Operating power is applied to the electronic components from batteries 63 and controlled by an ON/OFF switch 64. As shown in FIG. 10, the ON/OFF switch and the LED's are mounted on the bar near the ends, and the batteries end the processing circuitry are mounted in the bar near the switches and the LED's.

Operation and use of the embodiment of FIG. 8 is similar to that of the embodiment of FIG. 1, and any of the exercises illustrated in FIGS. 5A through 7C can also be done with the embodiment of FIG. 8. In the embodiment of FIG. 8, the exerciser is provided with an audible and/or visual indication of the rate at which he is swinging the blades and the amount of energy or calories he is expending. The energy or calory consumption is determined by reference to a look-up table, and by keeping the LED at a constant brightness or intensity for a given period of time, the exerciser will know how many calories he has burned. Similar sensors can also be employed in the embodiment of FIG. 1, if desired.

The invention has a number of important features and advantages. It provides a simple, lightweight device and method for intensifying the effect of aerobic exercise. The exerciser can control the amount of resistance by swinging the device faster or slower, depending upon the degree of exercise desired. In addition to providing resistance for the exerciser to work against, the air resistance also prevents over extension and provides cushioning to the movement of the exerciser. The device can be used to exercise and/or rehabilitate the muscles that are used in a variety of exercises and sports.

The invention is a significant improvement over other types of exercise and fitness equipment in that each of the two blades or wings provides positive, dynamic air resistance, with no negative resistance. Working out with the device has been found to help tone muscles as well as providing aerobic exercise as it is swung faster. With the lightweight structure, the device has no appreciable momentum or inertia, it can utilize fast, rhythmic movements without injuring the joints or causing tendinitis.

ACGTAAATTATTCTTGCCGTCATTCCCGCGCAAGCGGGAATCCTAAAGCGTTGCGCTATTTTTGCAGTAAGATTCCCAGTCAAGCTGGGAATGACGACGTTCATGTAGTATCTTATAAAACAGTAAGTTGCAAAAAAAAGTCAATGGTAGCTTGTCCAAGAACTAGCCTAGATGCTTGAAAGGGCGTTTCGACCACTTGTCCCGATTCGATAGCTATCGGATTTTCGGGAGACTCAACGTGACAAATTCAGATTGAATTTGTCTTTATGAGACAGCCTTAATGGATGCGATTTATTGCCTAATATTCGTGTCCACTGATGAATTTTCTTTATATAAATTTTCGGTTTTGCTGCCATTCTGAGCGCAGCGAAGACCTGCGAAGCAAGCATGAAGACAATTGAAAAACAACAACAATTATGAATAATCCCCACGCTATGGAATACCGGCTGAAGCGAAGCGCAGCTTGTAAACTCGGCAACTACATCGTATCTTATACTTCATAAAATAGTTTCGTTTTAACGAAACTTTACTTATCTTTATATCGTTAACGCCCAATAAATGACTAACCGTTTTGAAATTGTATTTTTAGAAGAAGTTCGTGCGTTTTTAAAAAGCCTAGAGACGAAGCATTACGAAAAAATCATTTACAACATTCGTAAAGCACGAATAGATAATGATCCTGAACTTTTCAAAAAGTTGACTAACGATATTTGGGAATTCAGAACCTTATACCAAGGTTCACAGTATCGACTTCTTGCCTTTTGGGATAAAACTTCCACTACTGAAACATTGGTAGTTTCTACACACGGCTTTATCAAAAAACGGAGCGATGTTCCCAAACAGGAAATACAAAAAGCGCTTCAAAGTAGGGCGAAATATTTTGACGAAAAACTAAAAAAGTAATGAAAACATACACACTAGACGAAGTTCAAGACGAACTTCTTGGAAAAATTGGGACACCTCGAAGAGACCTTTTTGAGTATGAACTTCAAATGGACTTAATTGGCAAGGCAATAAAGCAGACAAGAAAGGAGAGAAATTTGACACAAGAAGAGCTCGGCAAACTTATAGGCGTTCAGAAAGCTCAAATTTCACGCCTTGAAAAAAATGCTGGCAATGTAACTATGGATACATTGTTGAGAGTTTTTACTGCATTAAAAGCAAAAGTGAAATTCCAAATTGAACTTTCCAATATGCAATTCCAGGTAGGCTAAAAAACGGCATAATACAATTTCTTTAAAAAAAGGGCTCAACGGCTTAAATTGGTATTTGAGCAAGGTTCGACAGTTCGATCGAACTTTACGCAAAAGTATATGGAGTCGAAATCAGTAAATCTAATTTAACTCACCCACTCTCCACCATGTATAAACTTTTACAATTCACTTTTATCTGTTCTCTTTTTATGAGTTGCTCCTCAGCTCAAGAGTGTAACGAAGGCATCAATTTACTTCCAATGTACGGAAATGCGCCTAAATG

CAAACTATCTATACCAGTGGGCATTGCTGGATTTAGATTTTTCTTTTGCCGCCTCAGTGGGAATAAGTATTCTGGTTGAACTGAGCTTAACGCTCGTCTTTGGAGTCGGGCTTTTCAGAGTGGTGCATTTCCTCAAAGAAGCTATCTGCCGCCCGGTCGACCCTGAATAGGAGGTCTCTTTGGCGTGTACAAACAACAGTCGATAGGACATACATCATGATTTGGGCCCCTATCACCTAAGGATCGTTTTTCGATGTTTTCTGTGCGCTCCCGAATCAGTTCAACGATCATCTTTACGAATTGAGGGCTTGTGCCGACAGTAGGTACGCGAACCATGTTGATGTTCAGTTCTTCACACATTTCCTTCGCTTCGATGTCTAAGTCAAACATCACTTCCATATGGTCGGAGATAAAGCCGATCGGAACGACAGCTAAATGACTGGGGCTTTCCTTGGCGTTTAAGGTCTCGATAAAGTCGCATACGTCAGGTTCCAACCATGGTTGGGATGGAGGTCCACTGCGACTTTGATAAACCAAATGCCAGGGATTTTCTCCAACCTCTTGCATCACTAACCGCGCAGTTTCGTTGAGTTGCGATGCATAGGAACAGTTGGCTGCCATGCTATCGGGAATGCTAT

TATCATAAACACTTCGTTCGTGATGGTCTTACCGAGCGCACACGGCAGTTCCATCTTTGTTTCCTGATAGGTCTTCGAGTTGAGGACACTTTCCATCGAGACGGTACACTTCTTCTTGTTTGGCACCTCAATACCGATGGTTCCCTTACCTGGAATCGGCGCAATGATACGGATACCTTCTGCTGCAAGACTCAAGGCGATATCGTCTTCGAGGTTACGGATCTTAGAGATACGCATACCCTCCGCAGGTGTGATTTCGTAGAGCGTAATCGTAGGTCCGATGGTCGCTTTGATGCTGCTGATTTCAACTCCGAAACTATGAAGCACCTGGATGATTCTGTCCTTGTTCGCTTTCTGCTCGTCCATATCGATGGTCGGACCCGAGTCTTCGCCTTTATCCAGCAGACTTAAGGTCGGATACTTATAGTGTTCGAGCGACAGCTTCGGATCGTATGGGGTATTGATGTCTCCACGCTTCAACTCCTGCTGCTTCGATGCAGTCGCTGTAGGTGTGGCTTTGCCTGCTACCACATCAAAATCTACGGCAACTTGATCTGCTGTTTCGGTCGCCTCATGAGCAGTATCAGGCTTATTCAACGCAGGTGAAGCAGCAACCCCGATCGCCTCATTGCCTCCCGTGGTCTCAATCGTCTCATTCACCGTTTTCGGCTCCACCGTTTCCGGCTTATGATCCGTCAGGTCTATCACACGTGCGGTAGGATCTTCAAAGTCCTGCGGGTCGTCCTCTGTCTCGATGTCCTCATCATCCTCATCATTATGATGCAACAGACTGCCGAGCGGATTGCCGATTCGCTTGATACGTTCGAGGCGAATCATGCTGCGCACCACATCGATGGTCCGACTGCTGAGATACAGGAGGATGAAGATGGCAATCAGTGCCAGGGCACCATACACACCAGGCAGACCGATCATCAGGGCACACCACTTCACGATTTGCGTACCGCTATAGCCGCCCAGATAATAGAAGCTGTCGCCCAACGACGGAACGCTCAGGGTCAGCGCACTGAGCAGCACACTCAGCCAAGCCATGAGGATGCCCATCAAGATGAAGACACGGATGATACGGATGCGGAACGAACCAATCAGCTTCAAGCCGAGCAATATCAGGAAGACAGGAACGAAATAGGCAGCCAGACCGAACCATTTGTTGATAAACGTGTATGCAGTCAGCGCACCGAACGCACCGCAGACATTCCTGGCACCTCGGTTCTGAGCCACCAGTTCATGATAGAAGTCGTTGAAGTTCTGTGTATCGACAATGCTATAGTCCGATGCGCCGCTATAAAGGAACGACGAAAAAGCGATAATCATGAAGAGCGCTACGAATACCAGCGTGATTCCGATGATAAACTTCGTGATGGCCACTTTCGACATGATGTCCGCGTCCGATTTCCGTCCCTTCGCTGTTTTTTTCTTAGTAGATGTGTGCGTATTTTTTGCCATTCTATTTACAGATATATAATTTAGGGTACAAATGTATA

It is apparent from the foregoing that a new and improved exercise device and method have been provided. While only certain presently preferred embodiments have been described in detail, as will be apparent to those familiar with the art, certain changes and modifications can be made without departing from the scope of the invention as defined by the following claims.

Patent Citations
Cited PatentFiling datePublication dateApplicantTitle
US1291464 *Sep 24, 1917Jan 14, 1919James F FolliardBall-bat.
US1677888 *Jun 20, 1927Jul 24, 1928Frank McknightCombination fan
US2919919Mar 17, 1959Jan 5, 1960Raymond F EbbJump rope
US3031794 *Apr 6, 1960May 1, 1962Zalkind Albert MNovelty fly swatter for amusement purposes
US3047302 *Oct 4, 1960Jul 31, 1962Constantin A KrylovPropelling device for skiers and the like
US3097375Jul 31, 1961Jul 16, 1963 griffith
US3411166 *Dec 30, 1966Nov 19, 1968Jean A. KimmelInflatable boarding ladder and paddle combination
US3529313Oct 11, 1968Sep 22, 1970Girden BarneyPaddle for swimmer
US4416451 *Oct 13, 1981Nov 22, 1983Solloway Daniel SAquatic exercise assembly
US4603854 *Jun 7, 1984Aug 5, 1986Frank KrauszTrunk-twist exercise device
US4858916May 3, 1988Aug 22, 1989Jeff BeaumontWeighted exercise apparatus
US4890861 *Jul 6, 1988Jan 2, 1990Bachmann William VWing apparatus for skiers
US4923418Dec 23, 1988May 8, 1990Ned HoffmanExercise glove
US5002275 *May 3, 1990Mar 26, 1991Beutler Gary JMethod and apparatus for sport swing training
US5071089 *Jul 25, 1990Dec 10, 1991Fagan Robert DOff weight lift wing for skiers and the like
US5100148 *Jun 10, 1991Mar 31, 1992Smith Jay AGolf practice apparatus
US5190512 *Nov 7, 1991Mar 2, 1993Curran Daniel JExerciser
US5304080Oct 25, 1993Apr 19, 1994Dilger Christopher JSwim paddle
US5378217Aug 17, 1993Jan 3, 1995D'orta; Frank A.Hand held exercise device providing desirable air resistance
US5531657 *Nov 8, 1994Jul 2, 1996Ero Industries, Inc.Modular aquatic exercise equipment assembly
US5658224Aug 20, 1996Aug 19, 1997Betrock; IrvingSwim paddle
US6261102 *Nov 15, 1999Jul 17, 2001Brian M. DuganMethod and apparatus for teaching proper swing tempo
US6315700Apr 13, 1998Nov 13, 2001Tessema Dosho ShifferawAir resistance exercise wings
US20060116257 *Nov 22, 2004Jun 1, 2006Shifferaw Tessema DAir resistance exercise device and method
USRE16671Jan 25, 1923Jul 12, 1927 Lock hinge eor doors and other movable elements
DE4400191A1 *Jan 5, 1994Jul 6, 1995Dirk GlennWurfscheibe
FR2707510A1 * Title not available
Referenced by
Citing PatentFiling datePublication dateApplicantTitle
US7727123 *May 14, 2007Jun 1, 2010Aqualogix, Inc.Aquatic exercise device
US8066623 *Feb 21, 2006Nov 29, 2011Hidetaka TokumaIn-water training and rehabilitation device
US8475344Aug 3, 2012Jul 2, 2013Kellan LutzExercise extensions and methods
Classifications
U.S. Classification482/111, 482/92, 482/3
International ClassificationA63B23/02, A63B21/008
Cooperative ClassificationA63B15/00, A63B2225/09, A63B23/12, A63B2220/40, A63B2071/0625, A63B22/0076, A63B2069/0008, A63B2069/068, A63B21/0088, A63B2023/006, A63B2023/003, A63B2071/0627, A63B2208/0204, A63B69/3623, A63B69/38
European ClassificationA63B15/00, A63B23/12, A63B21/008C4
Legal Events
DateCodeEventDescription
Dec 12, 2014REMIMaintenance fee reminder mailed
Sep 18, 2014ASAssignment
Owner name: 2014 SHIFFERAW FAMILY REVOCABLE TRUST, CALIFORNIA
Free format text: ASSIGNMENT OF ASSIGNORS INTEREST;ASSIGNOR:SHIFFERAW, TESSEMA DOSHO;REEL/FRAME:033771/0536
Effective date: 20140910
Nov 1, 2010FPAYFee payment
Year of fee payment: 4